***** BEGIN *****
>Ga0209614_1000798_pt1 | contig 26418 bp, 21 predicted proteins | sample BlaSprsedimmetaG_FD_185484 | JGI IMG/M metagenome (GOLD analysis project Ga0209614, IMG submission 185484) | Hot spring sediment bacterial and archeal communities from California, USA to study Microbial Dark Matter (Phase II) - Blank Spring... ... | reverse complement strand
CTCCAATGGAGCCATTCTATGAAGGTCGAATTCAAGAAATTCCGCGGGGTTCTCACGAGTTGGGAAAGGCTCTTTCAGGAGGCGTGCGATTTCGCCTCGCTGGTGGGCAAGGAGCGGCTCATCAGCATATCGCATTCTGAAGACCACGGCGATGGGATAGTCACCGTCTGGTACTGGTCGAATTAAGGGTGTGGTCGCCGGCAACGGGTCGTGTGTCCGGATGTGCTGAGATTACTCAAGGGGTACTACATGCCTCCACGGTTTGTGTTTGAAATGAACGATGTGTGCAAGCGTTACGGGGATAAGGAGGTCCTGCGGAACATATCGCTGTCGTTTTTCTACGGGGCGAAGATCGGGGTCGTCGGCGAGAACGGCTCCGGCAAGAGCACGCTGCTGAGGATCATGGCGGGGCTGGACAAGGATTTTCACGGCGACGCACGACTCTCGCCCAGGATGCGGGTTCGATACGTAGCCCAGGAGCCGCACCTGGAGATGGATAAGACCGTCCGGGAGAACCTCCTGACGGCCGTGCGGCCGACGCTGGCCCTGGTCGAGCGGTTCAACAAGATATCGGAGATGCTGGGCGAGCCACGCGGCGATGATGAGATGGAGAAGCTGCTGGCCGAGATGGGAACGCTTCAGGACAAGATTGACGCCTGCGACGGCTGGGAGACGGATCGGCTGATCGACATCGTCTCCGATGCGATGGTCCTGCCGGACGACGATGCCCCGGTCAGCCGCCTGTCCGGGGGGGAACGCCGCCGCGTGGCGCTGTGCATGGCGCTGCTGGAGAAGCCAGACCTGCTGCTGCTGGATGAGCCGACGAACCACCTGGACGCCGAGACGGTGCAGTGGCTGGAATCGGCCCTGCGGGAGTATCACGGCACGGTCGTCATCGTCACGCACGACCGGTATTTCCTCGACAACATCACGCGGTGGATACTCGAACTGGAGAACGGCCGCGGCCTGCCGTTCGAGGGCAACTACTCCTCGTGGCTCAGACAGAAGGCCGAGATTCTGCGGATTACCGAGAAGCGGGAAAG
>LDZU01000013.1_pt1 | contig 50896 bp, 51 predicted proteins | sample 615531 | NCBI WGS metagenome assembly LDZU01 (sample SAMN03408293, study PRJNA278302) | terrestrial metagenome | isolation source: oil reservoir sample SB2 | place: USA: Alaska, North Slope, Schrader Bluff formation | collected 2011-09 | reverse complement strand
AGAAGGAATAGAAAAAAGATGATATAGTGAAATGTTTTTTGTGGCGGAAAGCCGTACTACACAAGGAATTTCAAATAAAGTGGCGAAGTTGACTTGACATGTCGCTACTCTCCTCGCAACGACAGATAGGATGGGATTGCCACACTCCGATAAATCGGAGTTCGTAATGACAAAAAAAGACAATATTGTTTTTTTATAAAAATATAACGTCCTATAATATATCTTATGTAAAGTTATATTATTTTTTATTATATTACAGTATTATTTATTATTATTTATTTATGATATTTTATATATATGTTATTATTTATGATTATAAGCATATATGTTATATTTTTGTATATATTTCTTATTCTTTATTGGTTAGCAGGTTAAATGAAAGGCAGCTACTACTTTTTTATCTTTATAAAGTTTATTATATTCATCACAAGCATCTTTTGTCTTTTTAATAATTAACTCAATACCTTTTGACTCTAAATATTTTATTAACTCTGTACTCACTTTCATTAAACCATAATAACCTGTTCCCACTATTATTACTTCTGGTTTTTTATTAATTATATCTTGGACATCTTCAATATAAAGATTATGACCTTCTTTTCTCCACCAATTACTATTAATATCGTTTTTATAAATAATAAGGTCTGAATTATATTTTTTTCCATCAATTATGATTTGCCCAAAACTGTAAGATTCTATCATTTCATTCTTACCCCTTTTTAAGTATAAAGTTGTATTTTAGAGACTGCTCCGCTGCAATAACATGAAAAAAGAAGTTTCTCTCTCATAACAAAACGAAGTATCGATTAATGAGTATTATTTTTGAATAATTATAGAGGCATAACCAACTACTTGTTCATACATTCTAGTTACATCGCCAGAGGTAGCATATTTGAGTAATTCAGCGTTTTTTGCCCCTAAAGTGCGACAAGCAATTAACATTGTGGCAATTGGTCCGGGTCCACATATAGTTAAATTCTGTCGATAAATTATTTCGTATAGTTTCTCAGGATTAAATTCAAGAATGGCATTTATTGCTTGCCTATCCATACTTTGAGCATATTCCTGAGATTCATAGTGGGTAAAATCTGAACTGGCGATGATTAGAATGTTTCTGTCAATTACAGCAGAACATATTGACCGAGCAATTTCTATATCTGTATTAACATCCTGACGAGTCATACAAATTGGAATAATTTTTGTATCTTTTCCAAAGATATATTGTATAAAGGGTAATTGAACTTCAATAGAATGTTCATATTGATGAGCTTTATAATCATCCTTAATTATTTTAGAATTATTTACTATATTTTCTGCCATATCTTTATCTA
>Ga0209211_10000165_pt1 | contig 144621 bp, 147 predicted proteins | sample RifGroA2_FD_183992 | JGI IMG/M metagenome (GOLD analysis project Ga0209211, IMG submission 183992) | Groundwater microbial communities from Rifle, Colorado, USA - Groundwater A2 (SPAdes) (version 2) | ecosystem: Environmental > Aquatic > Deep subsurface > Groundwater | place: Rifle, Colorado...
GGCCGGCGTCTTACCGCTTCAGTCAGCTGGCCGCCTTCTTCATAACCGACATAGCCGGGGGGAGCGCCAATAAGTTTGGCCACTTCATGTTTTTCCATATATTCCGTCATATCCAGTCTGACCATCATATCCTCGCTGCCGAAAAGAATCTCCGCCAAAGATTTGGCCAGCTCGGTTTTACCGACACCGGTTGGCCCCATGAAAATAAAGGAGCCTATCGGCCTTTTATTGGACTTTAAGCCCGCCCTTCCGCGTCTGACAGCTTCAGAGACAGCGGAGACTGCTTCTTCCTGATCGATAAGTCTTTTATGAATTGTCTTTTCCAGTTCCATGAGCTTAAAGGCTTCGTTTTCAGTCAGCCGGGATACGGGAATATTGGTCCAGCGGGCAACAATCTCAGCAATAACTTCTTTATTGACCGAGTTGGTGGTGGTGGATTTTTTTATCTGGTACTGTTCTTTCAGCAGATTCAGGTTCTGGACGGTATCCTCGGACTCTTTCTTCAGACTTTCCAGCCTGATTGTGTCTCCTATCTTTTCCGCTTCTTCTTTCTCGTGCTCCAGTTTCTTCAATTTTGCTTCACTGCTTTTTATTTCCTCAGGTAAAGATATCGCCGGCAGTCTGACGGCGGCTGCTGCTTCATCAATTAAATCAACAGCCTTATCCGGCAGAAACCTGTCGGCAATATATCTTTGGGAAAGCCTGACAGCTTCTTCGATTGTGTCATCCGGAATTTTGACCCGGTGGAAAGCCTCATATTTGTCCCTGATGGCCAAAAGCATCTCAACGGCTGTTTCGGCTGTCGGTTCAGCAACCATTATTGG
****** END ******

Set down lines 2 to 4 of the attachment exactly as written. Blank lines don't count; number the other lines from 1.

CTCCAATGGAGCCATTCTATGAAGGTCGAATTCAAGAAATTCCGCGGGGTTCTCACGAGTTGGGAAAGGCTCTTTCAGGAGGCGTGCGATTTCGCCTCGCTGGTGGGCAAGGAGCGGCTCATCAGCATATCGCATTCTGAAGACCACGGCGATGGGATAGTCACCGTCTGGTACTGGTCGAATTAAGGGTGTGGTCGCCGGCAACGGGTCGTGTGTCCGGATGTGCTGAGATTACTCAAGGGGTACTACATGCCTCCACGGTTTGTGTTTGAAATGAACGATGTGTGCAAGCGTTACGGGGATAAGGAGGTCCTGCGGAACATATCGCTGTCGTTTTTCTACGGGGCGAAGATCGGGGTCGTCGGCGAGAACGGCTCCGGCAAGAGCACGCTGCTGAGGATCATGGCGGGGCTGGACAAGGATTTTCACGGCGACGCACGACTCTCGCCCAGGATGCGGGTTCGATACGTAGCCCAGGAGCCGCACCTGGAGATGGATAAGACCGTCCGGGAGAACCTCCTGACGGCCGTGCGGCCGACGCTGGCCCTGGTCGAGCGGTTCAACAAGATATCGGAGATGCTGGGCGAGCCACGCGGCGATGATGAGATGGAGAAGCTGCTGGCCGAGATGGGAACGCTTCAGGACAAGATTGACGCCTGCGACGGCTGGGAGACGGATCGGCTGATCGACATCGTCTCCGATGCGATGGTCCTGCCGGACGACGATGCCCCGGTCAGCCGCCTGTCCGGGGGGGAACGCCGCCGCGTGGCGCTGTGCATGGCGCTGCTGGAGAAGCCAGACCTGCTGCTGCTGGATGAGCCGACGAACCACCTGGACGCCGAGACGGTGCAGTGGCTGGAATCGGCCCTGCGGGAGTATCACGGCACGGTCGTCATCGTCACGCACGACCGGTATTTCCTCGACAACATCACGCGGTGGATACTCGAACTGGAGAACGGCCGCGGCCTGCCGTTCGAGGGCAACTACTCCTCGTGGCTCAGACAGAAGGCCGAGATTCTGCGGATTACCGAGAAGCGGGAAAG
>LDZU01000013.1_pt1 | contig 50896 bp, 51 predicted proteins | sample 615531 | NCBI WGS metagenome assembly LDZU01 (sample SAMN03408293, study PRJNA278302) | terrestrial metagenome | isolation source: oil reservoir sample SB2 | place: USA: Alaska, North Slope, Schrader Bluff formation | collected 2011-09 | reverse complement strand
AGAAGGAATAGAAAAAAGATGATATAGTGAAATGTTTTTTGTGGCGGAAAGCCGTACTACACAAGGAATTTCAAATAAAGTGGCGAAGTTGACTTGACATGTCGCTACTCTCCTCGCAACGACAGATAGGATGGGATTGCCACACTCCGATAAATCGGAGTTCGTAATGACAAAAAAAGACAATATTGTTTTTTTATAAAAATATAACGTCCTATAATATATCTTATGTAAAGTTATATTATTTTTTATTATATTACAGTATTATTTATTATTATTTATTTATGATATTTTATATATATGTTATTATTTATGATTATAAGCATATATGTTATATTTTTGTATATATTTCTTATTCTTTATTGGTTAGCAGGTTAAATGAAAGGCAGCTACTACTTTTTTATCTTTATAAAGTTTATTATATTCATCACAAGCATCTTTTGTCTTTTTAATAATTAACTCAATACCTTTTGACTCTAAATATTTTATTAACTCTGTACTCACTTTCATTAAACCATAATAACCTGTTCCCACTATTATTACTTCTGGTTTTTTATTAATTATATCTTGGACATCTTCAATATAAAGATTATGACCTTCTTTTCTCCACCAATTACTATTAATATCGTTTTTATAAATAATAAGGTCTGAATTATATTTTTTTCCATCAATTATGATTTGCCCAAAACTGTAAGATTCTATCATTTCATTCTTACCCCTTTTTAAGTATAAAGTTGTATTTTAGAGACTGCTCCGCTGCAATAACATGAAAAAAGAAGTTTCTCTCTCATAACAAAACGAAGTATCGATTAATGAGTATTATTTTTGAATAATTATAGAGGCATAACCAACTACTTGTTCATACATTCTAGTTACATCGCCAGAGGTAGCATATTTGAGTAATTCAGCGTTTTTTGCCCCTAAAGTGCGACAAGCAATTAACATTGTGGCAATTGGTCCGGGTCCACATATAGTTAAATTCTGTCGATAAATTATTTCGTATAGTTTCTCAGGATTAAATTCAAGAATGGCATTTATTGCTTGCCTATCCATACTTTGAGCATATTCCTGAGATTCATAGTGGGTAAAATCTGAACTGGCGATGATTAGAATGTTTCTGTCAATTACAGCAGAACATATTGACCGAGCAATTTCTATATCTGTATTAACATCCTGACGAGTCATACAAATTGGAATAATTTTTGTATCTTTTCCAAAGATATATTGTATAAAGGGTAATTGAACTTCAATAGAATGTTCATATTGATGAGCTTTATAATCATCCTTAATTATTTTAGAATTATTTACTATATTTTCTGCCATATCTTTATCTA